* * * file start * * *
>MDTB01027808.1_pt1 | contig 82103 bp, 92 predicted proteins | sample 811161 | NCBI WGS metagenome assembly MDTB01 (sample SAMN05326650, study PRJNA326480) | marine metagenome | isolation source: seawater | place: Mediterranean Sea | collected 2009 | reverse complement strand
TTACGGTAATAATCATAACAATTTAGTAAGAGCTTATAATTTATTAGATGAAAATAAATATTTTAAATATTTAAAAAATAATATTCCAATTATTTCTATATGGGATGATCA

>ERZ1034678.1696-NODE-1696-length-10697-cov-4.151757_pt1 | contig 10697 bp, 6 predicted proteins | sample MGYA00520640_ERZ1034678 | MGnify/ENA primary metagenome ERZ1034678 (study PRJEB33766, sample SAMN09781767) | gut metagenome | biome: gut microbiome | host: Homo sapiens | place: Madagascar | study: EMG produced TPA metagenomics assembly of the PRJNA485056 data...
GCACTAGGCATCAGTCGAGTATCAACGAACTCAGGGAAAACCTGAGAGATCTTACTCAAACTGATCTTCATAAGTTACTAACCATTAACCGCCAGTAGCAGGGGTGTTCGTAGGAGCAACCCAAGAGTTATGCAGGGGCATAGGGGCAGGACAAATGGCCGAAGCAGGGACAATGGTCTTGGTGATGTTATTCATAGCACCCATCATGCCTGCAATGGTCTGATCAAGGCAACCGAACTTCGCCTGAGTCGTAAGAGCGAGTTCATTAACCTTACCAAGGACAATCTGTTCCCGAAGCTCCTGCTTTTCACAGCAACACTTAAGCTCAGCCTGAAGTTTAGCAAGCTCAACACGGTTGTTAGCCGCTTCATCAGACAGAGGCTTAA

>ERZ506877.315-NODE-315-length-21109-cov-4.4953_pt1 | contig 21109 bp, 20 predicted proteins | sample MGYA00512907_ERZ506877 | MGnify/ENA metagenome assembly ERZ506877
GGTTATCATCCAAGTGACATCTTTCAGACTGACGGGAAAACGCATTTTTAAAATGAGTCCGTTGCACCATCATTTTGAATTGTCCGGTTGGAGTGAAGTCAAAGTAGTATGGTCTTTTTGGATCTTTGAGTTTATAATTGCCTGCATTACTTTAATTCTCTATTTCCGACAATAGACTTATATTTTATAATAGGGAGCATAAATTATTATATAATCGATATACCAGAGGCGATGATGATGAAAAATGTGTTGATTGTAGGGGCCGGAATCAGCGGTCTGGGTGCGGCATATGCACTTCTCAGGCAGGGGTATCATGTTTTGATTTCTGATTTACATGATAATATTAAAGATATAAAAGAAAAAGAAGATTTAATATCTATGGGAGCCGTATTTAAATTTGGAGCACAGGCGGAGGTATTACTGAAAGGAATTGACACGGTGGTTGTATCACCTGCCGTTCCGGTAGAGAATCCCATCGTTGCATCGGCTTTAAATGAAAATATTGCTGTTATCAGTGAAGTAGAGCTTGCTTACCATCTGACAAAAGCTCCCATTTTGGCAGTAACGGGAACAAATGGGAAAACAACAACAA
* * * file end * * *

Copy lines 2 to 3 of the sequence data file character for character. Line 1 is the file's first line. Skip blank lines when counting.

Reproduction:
TTACGGTAATAATCATAACAATTTAGTAAGAGCTTATAATTTATTAGATGAAAATAAATATTTTAAATATTTAAAAAATAATATTCCAATTATTTCTATATGGGATGATCA

>ERZ1034678.1696-NODE-1696-length-10697-cov-4.151757_pt1 | contig 10697 bp, 6 predicted proteins | sample MGYA00520640_ERZ1034678 | MGnify/ENA primary metagenome ERZ1034678 (study PRJEB33766, sample SAMN09781767) | gut metagenome | biome: gut microbiome | host: Homo sapiens | place: Madagascar | study: EMG produced TPA metagenomics assembly of the PRJNA485056 data...